The Crucible


John Hale is the minister of Beverly, which has been summoned to Salem to discover and
extinguish supposed witchcraft in the town of Salem, Mass. in the colonial period. Hale
overgoes a gradual change of character and belief as the play unfolds. As a dynamic
character? Though a gradual change it is, the change drastically changes his views and
ideas of what is God?s will and where his priorities lie.

The end of Act One exhibits the audience a zealous priest, Reverend John Hale,
looking for evidence of witchcraft, real or make believe. Most convenient for Hale the
town of Salem has more than enough evidence for him to become ecstatic about.
Although he does express that, "We can not look to superstition in this. The Devil is
precise; the marks of his presence are as definite as stone, and I must tell you all that I
shall not precede unless you are prepared to believe me if I should find no bruise of hell
upon her" (38), it is a mere empty promise, since before the ending of Act One he already
mentally decides Salem is plagued with witchcraft, with or without concrete evidence to
support his allegation. Hale uses such scant evidence as Putnam?s death of her first seven
children and Giles? wife reading of strange books which keep him from reciting the Lord?s
prayer. Ironically, he encounters, Tituba, after hearing that this Barbados slave had been
practicing voodoo with the afflicted girls. After Hale puts immense pressure on Tituba to
proclaim herself a witch Hale is able to manipulate Tituba to claim that she had used
witchcraft on the girls. After declaring herself a witch she accuses the names of four
honest and innocent women, thus starting the chain affect of accused witches accusing
others of witchcraft, that soon would follow. So Hale, single-handedly, who was
manipulated by Abigail?s lies and false fits, started the entire conflict with his aggressive
technique to propel Tituba to confess to association with the devil, which in truth had
never covenanted.
At the time in Act Two that Hale enters there is a presence of guilt about him,
which foretells what his mission in the Proctor?s house is, to question Elizabeth on the
suspicion of practicing witchcraft on Abigail Williams. So, to begin to further his case in
witchcraft he confronts Mr. Proctor about his lack of attendance to church and about one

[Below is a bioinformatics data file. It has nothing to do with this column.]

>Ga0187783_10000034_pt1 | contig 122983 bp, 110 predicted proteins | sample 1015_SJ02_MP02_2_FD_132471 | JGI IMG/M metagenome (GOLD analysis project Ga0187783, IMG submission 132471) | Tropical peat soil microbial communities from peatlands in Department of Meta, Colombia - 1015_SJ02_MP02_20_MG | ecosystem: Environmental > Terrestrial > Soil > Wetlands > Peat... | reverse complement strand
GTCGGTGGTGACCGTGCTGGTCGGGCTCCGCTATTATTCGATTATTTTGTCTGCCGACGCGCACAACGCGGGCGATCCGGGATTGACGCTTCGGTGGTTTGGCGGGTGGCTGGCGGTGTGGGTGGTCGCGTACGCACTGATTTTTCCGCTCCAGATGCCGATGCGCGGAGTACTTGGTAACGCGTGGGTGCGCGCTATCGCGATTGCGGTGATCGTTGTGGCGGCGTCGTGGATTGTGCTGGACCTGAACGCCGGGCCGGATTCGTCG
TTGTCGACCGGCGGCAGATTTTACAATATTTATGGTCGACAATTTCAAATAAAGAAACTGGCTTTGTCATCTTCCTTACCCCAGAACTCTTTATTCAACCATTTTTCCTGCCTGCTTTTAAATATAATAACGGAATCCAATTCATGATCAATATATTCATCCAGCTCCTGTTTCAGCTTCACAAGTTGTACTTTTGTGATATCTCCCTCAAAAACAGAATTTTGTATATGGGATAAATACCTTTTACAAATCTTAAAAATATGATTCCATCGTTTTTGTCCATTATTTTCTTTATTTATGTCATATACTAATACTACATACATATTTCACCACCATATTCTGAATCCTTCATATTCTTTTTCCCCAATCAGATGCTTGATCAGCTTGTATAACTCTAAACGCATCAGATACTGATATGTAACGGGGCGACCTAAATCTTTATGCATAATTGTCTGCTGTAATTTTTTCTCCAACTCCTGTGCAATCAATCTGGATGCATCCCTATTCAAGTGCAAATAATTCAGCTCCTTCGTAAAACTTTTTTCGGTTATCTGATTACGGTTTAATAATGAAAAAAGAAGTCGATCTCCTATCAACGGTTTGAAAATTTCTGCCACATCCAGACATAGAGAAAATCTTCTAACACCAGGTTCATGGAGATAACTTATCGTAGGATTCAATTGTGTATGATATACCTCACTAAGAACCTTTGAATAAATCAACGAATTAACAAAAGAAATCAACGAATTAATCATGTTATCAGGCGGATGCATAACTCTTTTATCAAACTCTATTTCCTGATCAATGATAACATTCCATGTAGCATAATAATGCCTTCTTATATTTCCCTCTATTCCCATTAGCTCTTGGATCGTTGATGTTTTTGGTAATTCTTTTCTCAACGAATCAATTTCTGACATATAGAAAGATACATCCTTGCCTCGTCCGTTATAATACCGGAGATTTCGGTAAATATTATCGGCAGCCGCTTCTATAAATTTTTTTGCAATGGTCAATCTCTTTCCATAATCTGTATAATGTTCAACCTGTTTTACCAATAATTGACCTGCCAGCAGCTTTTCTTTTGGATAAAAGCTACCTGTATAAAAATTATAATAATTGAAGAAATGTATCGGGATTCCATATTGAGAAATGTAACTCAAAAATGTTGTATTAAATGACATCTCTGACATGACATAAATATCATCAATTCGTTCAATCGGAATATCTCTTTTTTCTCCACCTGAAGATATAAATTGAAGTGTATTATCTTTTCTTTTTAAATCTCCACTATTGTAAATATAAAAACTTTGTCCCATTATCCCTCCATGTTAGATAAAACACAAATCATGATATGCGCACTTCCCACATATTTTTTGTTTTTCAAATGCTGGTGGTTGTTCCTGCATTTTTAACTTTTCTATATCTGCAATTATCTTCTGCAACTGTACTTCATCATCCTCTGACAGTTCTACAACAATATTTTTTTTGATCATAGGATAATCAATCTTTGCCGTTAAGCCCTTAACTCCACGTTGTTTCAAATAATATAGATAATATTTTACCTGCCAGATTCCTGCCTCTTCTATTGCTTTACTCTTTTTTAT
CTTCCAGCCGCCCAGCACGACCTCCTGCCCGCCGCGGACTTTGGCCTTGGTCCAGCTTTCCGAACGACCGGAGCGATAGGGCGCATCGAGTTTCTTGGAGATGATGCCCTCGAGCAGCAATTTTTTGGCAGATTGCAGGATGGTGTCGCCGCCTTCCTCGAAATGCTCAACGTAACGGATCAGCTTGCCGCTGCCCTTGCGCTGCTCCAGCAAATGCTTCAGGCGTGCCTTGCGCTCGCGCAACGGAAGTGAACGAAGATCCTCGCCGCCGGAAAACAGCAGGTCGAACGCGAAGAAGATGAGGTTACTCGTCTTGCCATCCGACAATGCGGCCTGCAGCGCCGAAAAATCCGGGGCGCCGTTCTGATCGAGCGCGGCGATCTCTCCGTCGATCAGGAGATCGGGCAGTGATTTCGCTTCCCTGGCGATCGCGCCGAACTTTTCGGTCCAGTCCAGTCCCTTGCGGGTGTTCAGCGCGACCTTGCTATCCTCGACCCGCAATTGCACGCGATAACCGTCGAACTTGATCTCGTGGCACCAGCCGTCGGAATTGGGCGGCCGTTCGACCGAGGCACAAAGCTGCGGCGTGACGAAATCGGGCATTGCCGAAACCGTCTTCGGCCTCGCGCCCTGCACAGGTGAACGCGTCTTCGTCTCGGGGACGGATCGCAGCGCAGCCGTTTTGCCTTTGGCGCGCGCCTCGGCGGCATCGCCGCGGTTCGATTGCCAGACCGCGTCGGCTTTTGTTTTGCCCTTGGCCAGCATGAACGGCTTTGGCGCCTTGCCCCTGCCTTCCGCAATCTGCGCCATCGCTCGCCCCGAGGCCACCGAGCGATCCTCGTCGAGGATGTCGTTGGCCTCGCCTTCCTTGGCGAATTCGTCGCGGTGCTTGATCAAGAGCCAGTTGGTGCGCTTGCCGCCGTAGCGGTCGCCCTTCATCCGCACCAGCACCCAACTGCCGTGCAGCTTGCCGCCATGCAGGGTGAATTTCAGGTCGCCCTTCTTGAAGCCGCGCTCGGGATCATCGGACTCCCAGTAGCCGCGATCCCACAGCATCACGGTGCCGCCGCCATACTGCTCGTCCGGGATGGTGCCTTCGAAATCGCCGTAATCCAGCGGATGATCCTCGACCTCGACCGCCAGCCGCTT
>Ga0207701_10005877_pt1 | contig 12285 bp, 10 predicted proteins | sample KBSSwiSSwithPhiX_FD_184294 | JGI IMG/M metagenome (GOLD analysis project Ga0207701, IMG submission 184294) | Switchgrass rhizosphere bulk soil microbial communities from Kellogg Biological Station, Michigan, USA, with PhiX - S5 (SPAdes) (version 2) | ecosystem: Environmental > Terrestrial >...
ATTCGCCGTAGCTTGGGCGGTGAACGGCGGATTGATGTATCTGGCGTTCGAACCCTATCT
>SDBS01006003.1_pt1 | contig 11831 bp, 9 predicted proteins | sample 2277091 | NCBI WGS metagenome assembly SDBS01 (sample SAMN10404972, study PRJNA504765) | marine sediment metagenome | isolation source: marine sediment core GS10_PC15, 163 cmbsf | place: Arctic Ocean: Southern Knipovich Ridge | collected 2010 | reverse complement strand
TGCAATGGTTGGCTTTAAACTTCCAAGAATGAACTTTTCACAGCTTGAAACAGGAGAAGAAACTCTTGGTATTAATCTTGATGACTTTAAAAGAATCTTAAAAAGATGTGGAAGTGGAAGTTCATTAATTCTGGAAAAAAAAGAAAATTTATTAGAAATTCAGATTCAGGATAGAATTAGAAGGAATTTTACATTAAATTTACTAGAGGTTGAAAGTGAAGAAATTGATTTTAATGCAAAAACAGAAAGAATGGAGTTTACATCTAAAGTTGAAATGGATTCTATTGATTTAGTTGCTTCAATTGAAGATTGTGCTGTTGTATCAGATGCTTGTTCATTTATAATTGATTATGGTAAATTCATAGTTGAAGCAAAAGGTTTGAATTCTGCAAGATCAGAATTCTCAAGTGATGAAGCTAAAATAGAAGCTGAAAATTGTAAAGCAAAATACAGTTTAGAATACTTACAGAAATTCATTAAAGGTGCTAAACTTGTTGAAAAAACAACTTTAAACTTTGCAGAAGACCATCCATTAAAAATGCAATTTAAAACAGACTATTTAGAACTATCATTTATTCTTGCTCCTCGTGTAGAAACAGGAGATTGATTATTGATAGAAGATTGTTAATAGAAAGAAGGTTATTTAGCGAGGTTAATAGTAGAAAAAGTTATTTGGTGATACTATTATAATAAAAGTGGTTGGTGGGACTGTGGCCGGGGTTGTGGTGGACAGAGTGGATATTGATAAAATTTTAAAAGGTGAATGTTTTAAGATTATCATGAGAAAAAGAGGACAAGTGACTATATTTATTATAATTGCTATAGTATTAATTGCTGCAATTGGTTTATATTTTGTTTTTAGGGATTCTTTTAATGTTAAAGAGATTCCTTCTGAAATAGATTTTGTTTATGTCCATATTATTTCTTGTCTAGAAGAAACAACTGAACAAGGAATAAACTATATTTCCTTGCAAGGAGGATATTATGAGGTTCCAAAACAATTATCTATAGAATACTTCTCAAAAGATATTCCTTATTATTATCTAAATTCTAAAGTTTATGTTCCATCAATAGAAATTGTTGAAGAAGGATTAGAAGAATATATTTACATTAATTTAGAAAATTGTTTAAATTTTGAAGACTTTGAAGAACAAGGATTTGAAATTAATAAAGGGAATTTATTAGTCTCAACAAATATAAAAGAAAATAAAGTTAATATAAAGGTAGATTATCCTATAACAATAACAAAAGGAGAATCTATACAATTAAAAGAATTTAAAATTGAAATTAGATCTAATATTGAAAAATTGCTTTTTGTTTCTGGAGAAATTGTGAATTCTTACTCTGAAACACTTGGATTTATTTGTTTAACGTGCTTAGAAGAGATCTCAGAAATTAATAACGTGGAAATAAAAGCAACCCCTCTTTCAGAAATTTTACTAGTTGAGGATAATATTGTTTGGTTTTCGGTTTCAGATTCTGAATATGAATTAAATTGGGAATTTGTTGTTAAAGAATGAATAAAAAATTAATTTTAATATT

of his children not being baptized. Proctor answers both of these question with his
disapproval of greed Rev. Parris. Hale even demands to hear the Lord?s ten
commandments form both Mr. and Mrs. Proctor. Hale scrutinizes and probes the
Proctors the entire visit for any form of evidence that he could associate with the traits of
a witch. That all changes though, something is told to Hale that blows his mind,
something he doesn?t scarcely believe at first, that Abigail Willaims told, to Proctor?s face,
that there was no such act of witchcraft in Salem, whatsoever. Proctor defends his
statement by questioning Hale many times over which in response Hale exclaims that
Proctor?s notion was nonsense since Hale himself conducted the examinations with the
accused, "There are them that will swear to anything before they?ll hang; have you ever
though of that?" (69). Then this quote follows, "Hale: I-I have indeed. It is his own
suspicion, but he resists it." (69). This remark and even more so this hesitation by Hale
reveals that at this point Hale has already started to question his own actions, but is not
yet at the point of knowing if this "witchcraft" is actually just a lofty act by the
self-proclaimed tortured children. After this insertion Hale begins to ask both Mrs. and
Mr. Proctor if they believe in the existence of witches. Why? Because Hale wants to
make sure his accusations and examinations are believed to be proper in accordance to
what is justifiable in the eyes of fellow townsfolk. A point comes near the end of Act Two
that the audience learns that Goody Nurse, the kindest, most saint-like of Salem, has been
taken into custody under warrant of witchcraft. This is the part where the audience really
starts to see a difference in Hale?s attitude and belief. For example, during the
conversation with Mr. Nurse concerning Rebecca?s imprisonment, " Hale, turns from
Francis, deeply troubled: ...Let you rest upon the Justice of the court..." (71), "Hale,
pleading: ...There is a misty plot afoot...", (71) and "Hale, in great pain: ...until an hour
before the devil fell, God thought him beautiful in heaven." (71). All these quotes
magnify, in speech, that Hale is still confident in his belief of the justice